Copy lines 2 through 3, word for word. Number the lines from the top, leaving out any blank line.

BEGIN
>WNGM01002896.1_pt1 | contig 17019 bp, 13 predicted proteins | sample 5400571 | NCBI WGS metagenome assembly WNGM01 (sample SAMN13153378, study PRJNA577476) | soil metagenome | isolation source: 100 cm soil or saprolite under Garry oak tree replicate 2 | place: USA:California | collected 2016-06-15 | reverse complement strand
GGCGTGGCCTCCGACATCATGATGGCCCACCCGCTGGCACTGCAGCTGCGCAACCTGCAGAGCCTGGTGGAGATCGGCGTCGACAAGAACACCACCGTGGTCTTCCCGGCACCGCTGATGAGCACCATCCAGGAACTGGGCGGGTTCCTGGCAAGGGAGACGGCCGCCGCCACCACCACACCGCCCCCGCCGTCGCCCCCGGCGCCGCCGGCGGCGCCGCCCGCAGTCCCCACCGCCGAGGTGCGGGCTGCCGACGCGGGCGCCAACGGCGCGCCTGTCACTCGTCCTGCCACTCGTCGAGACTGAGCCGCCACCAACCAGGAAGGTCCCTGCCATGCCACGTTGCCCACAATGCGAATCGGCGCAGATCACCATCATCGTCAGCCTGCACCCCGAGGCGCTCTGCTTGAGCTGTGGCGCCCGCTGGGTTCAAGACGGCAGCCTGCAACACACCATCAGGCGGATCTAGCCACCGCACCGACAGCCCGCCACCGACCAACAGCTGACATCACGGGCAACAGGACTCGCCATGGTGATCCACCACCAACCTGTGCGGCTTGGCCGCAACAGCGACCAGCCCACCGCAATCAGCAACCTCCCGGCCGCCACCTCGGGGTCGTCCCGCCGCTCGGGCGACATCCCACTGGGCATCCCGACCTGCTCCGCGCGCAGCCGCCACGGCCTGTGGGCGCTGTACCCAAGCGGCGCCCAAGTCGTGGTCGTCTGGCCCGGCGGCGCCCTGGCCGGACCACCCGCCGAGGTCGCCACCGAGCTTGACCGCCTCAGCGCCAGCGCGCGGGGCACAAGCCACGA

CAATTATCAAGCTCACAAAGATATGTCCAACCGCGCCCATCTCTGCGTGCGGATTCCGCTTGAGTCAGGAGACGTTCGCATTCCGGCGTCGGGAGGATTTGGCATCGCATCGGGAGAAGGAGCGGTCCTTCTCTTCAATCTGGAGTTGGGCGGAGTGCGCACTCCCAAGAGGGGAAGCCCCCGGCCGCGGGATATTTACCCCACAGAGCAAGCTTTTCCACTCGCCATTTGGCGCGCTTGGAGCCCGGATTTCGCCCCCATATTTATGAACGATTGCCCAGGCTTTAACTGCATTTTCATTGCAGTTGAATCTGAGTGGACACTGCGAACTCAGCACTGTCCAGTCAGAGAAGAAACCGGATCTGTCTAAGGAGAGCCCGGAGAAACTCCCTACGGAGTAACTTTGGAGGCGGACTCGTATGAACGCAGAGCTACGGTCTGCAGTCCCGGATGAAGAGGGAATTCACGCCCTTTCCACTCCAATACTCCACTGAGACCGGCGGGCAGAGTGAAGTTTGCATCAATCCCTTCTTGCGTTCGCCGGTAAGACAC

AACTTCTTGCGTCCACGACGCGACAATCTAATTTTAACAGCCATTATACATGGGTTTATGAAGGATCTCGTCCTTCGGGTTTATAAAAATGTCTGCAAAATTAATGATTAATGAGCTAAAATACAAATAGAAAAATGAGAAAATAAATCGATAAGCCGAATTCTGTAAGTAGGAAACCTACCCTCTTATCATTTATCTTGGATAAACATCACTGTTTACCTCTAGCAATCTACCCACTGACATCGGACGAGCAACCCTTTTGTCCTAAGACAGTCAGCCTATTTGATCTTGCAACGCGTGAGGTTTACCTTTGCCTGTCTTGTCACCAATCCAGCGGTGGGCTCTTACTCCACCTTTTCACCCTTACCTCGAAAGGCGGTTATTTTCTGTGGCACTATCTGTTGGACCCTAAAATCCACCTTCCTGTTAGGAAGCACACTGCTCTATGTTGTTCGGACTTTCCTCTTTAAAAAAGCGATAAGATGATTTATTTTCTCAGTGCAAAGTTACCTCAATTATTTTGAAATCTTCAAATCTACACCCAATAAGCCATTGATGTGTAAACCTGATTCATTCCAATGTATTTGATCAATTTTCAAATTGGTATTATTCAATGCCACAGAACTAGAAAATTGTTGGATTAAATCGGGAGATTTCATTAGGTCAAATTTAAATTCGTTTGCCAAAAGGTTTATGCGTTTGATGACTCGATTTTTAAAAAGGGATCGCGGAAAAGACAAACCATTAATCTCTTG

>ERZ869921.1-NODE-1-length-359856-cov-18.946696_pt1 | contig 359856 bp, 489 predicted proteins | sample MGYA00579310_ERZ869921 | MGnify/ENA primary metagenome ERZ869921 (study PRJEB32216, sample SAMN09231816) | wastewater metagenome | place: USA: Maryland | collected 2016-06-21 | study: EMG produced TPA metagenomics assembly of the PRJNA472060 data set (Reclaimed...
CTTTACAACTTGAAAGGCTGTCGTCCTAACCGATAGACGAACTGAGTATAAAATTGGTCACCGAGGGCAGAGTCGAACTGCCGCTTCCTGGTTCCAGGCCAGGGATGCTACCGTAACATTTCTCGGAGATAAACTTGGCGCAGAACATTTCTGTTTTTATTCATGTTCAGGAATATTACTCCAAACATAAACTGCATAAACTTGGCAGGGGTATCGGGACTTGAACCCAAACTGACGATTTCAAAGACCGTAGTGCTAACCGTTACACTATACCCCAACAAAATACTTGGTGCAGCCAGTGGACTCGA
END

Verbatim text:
GGCGTGGCCTCCGACATCATGATGGCCCACCCGCTGGCACTGCAGCTGCGCAACCTGCAGAGCCTGGTGGAGATCGGCGTCGACAAGAACACCACCGTGGTCTTCCCGGCACCGCTGATGAGCACCATCCAGGAACTGGGCGGGTTCCTGGCAAGGGAGACGGCCGCCGCCACCACCACACCGCCCCCGCCGTCGCCCCCGGCGCCGCCGGCGGCGCCGCCCGCAGTCCCCACCGCCGAGGTGCGGGCTGCCGACGCGGGCGCCAACGGCGCGCCTGTCACTCGTCCTGCCACTCGTCGAGACTGAGCCGCCACCAACCAGGAAGGTCCCTGCCATGCCACGTTGCCCACAATGCGAATCGGCGCAGATCACCATCATCGTCAGCCTGCACCCCGAGGCGCTCTGCTTGAGCTGTGGCGCCCGCTGGGTTCAAGACGGCAGCCTGCAACACACCATCAGGCGGATCTAGCCACCGCACCGACAGCCCGCCACCGACCAACAGCTGACATCACGGGCAACAGGACTCGCCATGGTGATCCACCACCAACCTGTGCGGCTTGGCCGCAACAGCGACCAGCCCACCGCAATCAGCAACCTCCCGGCCGCCACCTCGGGGTCGTCCCGCCGCTCGGGCGACATCCCACTGGGCATCCCGACCTGCTCCGCGCGCAGCCGCCACGGCCTGTGGGCGCTGTACCCAAGCGGCGCCCAAGTCGTGGTCGTCTGGCCCGGCGGCGCCCTGGCCGGACCACCCGCCGAGGTCGCCACCGAGCTTGACCGCCTCAGCGCCAGCGCGCGGGGCACAAGCCACGA

CAATTATCAAGCTCACAAAGATATGTCCAACCGCGCCCATCTCTGCGTGCGGATTCCGCTTGAGTCAGGAGACGTTCGCATTCCGGCGTCGGGAGGATTTGGCATCGCATCGGGAGAAGGAGCGGTCCTTCTCTTCAATCTGGAGTTGGGCGGAGTGCGCACTCCCAAGAGGGGAAGCCCCCGGCCGCGGGATATTTACCCCACAGAGCAAGCTTTTCCACTCGCCATTTGGCGCGCTTGGAGCCCGGATTTCGCCCCCATATTTATGAACGATTGCCCAGGCTTTAACTGCATTTTCATTGCAGTTGAATCTGAGTGGACACTGCGAACTCAGCACTGTCCAGTCAGAGAAGAAACCGGATCTGTCTAAGGAGAGCCCGGAGAAACTCCCTACGGAGTAACTTTGGAGGCGGACTCGTATGAACGCAGAGCTACGGTCTGCAGTCCCGGATGAAGAGGGAATTCACGCCCTTTCCACTCCAATACTCCACTGAGACCGGCGGGCAGAGTGAAGTTTGCATCAATCCCTTCTTGCGTTCGCCGGTAAGACAC